On Monday, as the final-year baccalaureate exam kicks off in France, thousands of students poured into schools throughout the country to sit one of the most demanding – and perhaps dreaded – exams of all: philosophy.
For four hours, students turned their critical minds to elaborate on deeply philosophical questions such as “Is desire a sign of our own imperfection?”, “Is all truth definitive?” or “Does culture make us more human?”. They had to show their grasp of Plato, Kant, Schopenhauer and other great philosophers studied throughout the year, and display their knowledge of some of life’s great themes such as Duty, Desire, Existence and Time.
“France is one of the only countries where you don’t just study the history of philosophy, but there is a programme of ‘notions’, like justice, conscience and freedom. Students aren’t just asked to display their knowledge but to think about a problem themselves by using the notions they studied during the year,” Marie Perret, a philosophy teacher in a high-school near Paris, told AFP. “The philosophy exam has always carried strong symbolic weight in France, and that’s linked to the Enlightenment,” she added.
It may be tempting to say how French it is that students should ponder the meaning of life in their crucial final-year exam, and in some ways it is. In France, philosophy is a serious matter. French President Emmanuel Macron takes pride in the fact he was once the assistant of renowned French philosopher Paul Ricoeur and is fond of quoting him and other philosophers. French thinkers Raphaël Enthoven (who has a child with former first lady Carla Bruni) and Bernard Henry-Levy, for example, have become celebrities.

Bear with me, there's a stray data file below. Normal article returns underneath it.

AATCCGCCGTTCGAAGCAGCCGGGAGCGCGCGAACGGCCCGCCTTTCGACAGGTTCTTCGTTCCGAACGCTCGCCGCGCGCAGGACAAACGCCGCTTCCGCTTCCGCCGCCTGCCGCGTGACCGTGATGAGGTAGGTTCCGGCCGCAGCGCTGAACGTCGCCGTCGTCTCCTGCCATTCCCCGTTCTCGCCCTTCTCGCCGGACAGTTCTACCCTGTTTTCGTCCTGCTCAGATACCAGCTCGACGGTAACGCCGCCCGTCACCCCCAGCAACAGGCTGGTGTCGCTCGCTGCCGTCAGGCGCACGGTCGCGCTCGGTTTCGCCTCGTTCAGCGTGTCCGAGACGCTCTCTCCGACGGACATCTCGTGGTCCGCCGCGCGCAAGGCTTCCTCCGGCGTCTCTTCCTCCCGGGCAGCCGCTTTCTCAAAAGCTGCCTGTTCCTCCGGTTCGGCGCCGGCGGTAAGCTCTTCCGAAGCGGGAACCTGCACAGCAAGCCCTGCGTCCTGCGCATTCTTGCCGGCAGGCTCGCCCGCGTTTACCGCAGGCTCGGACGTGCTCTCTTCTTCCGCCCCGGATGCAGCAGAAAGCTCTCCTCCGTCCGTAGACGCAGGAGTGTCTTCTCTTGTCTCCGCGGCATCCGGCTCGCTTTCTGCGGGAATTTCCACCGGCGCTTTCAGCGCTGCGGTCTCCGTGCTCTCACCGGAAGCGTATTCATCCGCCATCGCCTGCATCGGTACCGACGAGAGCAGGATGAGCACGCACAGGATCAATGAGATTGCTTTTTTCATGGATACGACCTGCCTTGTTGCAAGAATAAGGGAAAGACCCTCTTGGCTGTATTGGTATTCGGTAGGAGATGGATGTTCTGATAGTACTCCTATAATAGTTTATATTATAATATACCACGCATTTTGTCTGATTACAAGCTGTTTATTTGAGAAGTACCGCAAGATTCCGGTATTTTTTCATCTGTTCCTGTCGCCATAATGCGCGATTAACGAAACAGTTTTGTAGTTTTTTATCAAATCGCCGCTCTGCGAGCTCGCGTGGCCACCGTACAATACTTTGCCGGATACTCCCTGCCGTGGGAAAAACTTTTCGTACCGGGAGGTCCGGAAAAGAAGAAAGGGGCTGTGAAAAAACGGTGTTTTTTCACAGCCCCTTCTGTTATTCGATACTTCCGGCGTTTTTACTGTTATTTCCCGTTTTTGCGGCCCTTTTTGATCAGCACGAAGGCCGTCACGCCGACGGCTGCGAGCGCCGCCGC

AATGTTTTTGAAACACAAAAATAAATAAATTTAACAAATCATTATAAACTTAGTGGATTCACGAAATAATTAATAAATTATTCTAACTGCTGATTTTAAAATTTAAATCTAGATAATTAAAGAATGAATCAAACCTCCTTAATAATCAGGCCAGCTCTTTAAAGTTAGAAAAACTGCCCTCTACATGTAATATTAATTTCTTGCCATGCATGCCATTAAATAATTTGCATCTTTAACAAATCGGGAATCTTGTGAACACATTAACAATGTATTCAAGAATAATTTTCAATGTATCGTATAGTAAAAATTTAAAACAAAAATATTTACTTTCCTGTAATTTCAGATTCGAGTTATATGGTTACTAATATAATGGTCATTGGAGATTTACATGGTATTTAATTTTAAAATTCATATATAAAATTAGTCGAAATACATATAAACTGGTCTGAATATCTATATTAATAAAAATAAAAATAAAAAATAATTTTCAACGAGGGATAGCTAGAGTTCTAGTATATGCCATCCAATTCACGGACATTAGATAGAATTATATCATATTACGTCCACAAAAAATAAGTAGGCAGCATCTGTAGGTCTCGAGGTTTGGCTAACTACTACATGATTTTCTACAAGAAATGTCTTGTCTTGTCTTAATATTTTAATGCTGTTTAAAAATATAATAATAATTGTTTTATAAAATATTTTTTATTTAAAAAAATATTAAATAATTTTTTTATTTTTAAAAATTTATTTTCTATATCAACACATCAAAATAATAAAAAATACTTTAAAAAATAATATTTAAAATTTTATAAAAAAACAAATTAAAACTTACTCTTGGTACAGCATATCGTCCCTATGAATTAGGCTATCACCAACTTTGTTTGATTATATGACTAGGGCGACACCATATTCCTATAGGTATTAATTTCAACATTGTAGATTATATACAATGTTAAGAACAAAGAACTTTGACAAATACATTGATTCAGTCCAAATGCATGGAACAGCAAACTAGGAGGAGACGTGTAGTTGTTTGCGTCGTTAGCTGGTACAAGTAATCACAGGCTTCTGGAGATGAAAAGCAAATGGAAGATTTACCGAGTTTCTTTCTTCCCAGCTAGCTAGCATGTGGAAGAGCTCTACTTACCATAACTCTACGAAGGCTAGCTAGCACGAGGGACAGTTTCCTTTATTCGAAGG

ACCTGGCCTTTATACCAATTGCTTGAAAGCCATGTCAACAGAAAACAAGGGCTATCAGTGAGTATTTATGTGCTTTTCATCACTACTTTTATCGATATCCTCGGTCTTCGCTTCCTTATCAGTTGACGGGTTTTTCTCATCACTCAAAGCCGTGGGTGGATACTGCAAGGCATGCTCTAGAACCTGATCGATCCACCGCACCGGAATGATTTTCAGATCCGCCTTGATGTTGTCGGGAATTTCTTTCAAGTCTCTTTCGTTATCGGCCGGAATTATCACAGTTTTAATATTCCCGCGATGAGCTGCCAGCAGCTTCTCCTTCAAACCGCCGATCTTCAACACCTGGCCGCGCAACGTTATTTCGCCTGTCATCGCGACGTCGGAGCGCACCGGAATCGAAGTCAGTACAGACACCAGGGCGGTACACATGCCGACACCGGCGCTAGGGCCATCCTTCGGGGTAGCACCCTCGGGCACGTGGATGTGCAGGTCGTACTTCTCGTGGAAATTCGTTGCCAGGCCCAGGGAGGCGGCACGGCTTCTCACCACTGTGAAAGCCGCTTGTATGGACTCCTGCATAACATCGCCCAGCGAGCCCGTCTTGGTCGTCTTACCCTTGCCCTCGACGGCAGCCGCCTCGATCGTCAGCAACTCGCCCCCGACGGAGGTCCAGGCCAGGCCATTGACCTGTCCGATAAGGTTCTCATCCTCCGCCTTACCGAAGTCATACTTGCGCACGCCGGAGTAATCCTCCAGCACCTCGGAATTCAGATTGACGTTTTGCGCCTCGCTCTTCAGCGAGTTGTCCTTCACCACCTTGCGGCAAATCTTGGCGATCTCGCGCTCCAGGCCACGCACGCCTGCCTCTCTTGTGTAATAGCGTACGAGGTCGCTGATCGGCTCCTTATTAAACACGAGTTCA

Philosophy has been part of the 'Bac' ever since the exam was created by Napoleon in 1809 – although it was in Latin at the time. In the last two years of secondary school at the lycée, it is taught as a subject in its own right, with some students studying it for up to eight hours a week.
“For four centuries, some of the great universal philosophers from Descartes to Rousseau, Diderot, Helvétius, La Mettrie, Condillac, Montesquieu, Comte or Toqueville have emerged from France. In the 20th century, Bergson, Sartre, Merleau-Ponty, Simone Veil, Alain, Foucault, Deleuze, Derrida, Ricœur and many others have extended this beautiful tradition that has made France an exceptional breeding ground for philosophical creation that it shares with the whole world,” wrote Libération newspaper, adding that France’s philosophical richness is down to the fact that it is taught in schools.
This year, over 750,000 students will sit the baccalaureate exam in France, with ages ranging from 11 to 76 years old. The majority of students are expected to pass: the pass rate was nearly 90% last year, up from only a third in the 1980s and only three percent in 1945.
Exam results come out on July 6th – which leaves barely three weeks for exam markers to hand in their copy. Marking the philosophy exam brings its own set of challenges because of the subjectivity of its subject matter, explains Philosophie magazine, in an article titled “Is the ‘bac philo’ a lottery?” published in its latest edition. “In June every year, while students are sitting the philosophy exam, the same debate arises. The marking criteria is the object of very intense discussions,” the magazine explains.
One undisputed fact, however, is that philosophy plays a central role in French education and will continue to do so. In the overhaul of the baccalaureate announced by Macron this year and set to be introduced in 2021,philosophy has been kept on as one of four key written exams. The new format will also include one oral exam, and also continuous marking for the first time.
Date created : 2018-06-18